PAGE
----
Flexible, not fossilized

Fossilized trilobites and ferns,
Alison C. Dibble photo

August 2020

In making art, it could be simpler and easier to use the same approach over and over. Just follow the known, comfortable path. For instance, I think of a favorite way I could start a painting. I could tone the canvas with a burnt orange color and then sketch a few lines on there to get the composition set up. When I apply a few strokes of pale blue then immediately I have an exciting contrast, an intense expression. Whatever my subject might be, that painting will resemble others that I started the same way. If I kept doing that, this could be my style. “Hey, I know who painted that! That has to be an Alison Dibble painting!” There’s nothing wrong with having a recognizable style, though that isn’t my objective. Nor is it my goal to make the same painting repeatedly. That’s what I mean by “fossilized” . . . favoring a same way of doing things. Beautiful though the trilobites are, and much as I enjoy studying fossils, I don’t want to be one.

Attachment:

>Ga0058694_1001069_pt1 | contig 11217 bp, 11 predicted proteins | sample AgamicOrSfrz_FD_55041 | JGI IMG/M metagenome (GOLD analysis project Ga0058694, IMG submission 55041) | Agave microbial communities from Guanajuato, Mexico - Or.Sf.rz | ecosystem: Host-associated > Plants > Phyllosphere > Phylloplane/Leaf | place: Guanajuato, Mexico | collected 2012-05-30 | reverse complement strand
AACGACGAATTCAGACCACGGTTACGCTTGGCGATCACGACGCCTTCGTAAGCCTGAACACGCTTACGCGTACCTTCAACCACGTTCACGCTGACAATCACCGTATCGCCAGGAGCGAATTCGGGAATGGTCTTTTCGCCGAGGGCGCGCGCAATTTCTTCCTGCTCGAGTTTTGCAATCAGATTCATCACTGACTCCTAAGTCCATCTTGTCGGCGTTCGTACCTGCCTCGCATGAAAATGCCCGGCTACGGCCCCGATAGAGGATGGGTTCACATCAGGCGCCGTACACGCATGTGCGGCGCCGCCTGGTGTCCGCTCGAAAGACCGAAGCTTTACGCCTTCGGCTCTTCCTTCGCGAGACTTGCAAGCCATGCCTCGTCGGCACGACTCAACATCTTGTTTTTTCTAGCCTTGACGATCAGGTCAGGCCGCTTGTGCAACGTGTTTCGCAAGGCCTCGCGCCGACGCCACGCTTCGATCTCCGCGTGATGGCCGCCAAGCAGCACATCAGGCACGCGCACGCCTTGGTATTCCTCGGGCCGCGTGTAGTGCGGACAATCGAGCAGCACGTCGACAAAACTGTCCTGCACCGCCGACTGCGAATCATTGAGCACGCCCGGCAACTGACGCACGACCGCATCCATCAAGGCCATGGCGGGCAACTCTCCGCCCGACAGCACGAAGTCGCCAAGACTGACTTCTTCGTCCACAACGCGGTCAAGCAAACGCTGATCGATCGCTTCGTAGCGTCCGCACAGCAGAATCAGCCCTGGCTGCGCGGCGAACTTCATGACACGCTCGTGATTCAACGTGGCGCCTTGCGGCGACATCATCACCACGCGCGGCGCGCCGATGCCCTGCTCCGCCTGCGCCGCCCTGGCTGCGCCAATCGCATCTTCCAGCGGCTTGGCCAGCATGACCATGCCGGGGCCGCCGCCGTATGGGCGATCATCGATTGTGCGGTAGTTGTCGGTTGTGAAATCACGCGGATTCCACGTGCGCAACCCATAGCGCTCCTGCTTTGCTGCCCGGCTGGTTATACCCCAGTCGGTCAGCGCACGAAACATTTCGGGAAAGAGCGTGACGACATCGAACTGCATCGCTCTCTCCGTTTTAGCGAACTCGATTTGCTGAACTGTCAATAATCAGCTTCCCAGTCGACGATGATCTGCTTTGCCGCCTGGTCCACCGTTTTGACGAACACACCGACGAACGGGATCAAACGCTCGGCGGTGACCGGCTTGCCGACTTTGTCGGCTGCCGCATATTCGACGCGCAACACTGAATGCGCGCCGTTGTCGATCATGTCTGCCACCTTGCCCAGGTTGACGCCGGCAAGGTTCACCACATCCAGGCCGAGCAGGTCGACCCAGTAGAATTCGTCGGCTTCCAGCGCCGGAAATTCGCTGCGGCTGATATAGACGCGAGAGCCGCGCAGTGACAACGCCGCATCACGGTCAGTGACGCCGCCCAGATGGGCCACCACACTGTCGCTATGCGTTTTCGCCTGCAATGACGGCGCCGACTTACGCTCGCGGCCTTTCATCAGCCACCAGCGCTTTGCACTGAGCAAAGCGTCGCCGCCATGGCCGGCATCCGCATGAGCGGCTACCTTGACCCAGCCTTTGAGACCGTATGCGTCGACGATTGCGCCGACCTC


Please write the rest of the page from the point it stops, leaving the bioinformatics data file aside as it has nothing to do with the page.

Instead I feel called to keep stepping out of my comfort zone. I want to try to find a new way to express myself, reinvent myself. I’m not preoccupied with the esoteric question, “Is this my style?”. I think I don’t care about my style right now (but I’ll get back to you on that). Artist Annie Coan told me I could even consider letting other people figure out what my style is, and I like that! (Good luck to those people.) Artist Frank Sullivan thinks the question of style is not something to dwell on, just do the work.

With the start of each new painting, I want to embark on an adventure, make something that will surprise me. Maybe I will like it, maybe not, but I will be bolder, and different than when I started, changed by the experience of exploring, and of departing from the easier, well-worn path. This is what makes art exciting for me, stepping into an unknown and finding something new.

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